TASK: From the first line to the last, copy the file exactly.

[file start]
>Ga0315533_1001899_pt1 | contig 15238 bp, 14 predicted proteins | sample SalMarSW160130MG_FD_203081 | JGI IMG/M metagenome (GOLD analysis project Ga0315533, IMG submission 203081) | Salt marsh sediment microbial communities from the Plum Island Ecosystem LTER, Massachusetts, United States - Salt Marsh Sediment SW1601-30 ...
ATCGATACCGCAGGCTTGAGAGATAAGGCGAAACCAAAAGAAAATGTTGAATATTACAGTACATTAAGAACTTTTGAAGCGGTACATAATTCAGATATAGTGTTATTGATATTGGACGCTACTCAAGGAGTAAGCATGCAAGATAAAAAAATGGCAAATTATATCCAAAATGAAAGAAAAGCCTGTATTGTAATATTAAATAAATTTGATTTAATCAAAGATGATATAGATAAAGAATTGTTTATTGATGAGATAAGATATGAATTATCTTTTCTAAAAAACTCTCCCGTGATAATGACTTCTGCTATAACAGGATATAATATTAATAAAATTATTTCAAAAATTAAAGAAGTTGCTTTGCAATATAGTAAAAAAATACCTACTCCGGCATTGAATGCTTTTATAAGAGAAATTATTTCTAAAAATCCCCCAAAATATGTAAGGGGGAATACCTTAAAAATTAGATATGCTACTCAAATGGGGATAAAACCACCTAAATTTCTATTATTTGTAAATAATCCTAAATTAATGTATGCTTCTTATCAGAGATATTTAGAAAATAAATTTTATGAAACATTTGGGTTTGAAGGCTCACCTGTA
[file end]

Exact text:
>Ga0315533_1001899_pt1 | contig 15238 bp, 14 predicted proteins | sample SalMarSW160130MG_FD_203081 | JGI IMG/M metagenome (GOLD analysis project Ga0315533, IMG submission 203081) | Salt marsh sediment microbial communities from the Plum Island Ecosystem LTER, Massachusetts, United States - Salt Marsh Sediment SW1601-30 ...
ATCGATACCGCAGGCTTGAGAGATAAGGCGAAACCAAAAGAAAATGTTGAATATTACAGTACATTAAGAACTTTTGAAGCGGTACATAATTCAGATATAGTGTTATTGATATTGGACGCTACTCAAGGAGTAAGCATGCAAGATAAAAAAATGGCAAATTATATCCAAAATGAAAGAAAAGCCTGTATTGTAATATTAAATAAATTTGATTTAATCAAAGATGATATAGATAAAGAATTGTTTATTGATGAGATAAGATATGAATTATCTTTTCTAAAAAACTCTCCCGTGATAATGACTTCTGCTATAACAGGATATAATATTAATAAAATTATTTCAAAAATTAAAGAAGTTGCTTTGCAATATAGTAAAAAAATACCTACTCCGGCATTGAATGCTTTTATAAGAGAAATTATTTCTAAAAATCCCCCAAAATATGTAAGGGGGAATACCTTAAAAATTAGATATGCTACTCAAATGGGGATAAAACCACCTAAATTTCTATTATTTGTAAATAATCCTAAATTAATGTATGCTTCTTATCAGAGATATTTAGAAAATAAATTTTATGAAACATTTGGGTTTGAAGGCTCACCTGTA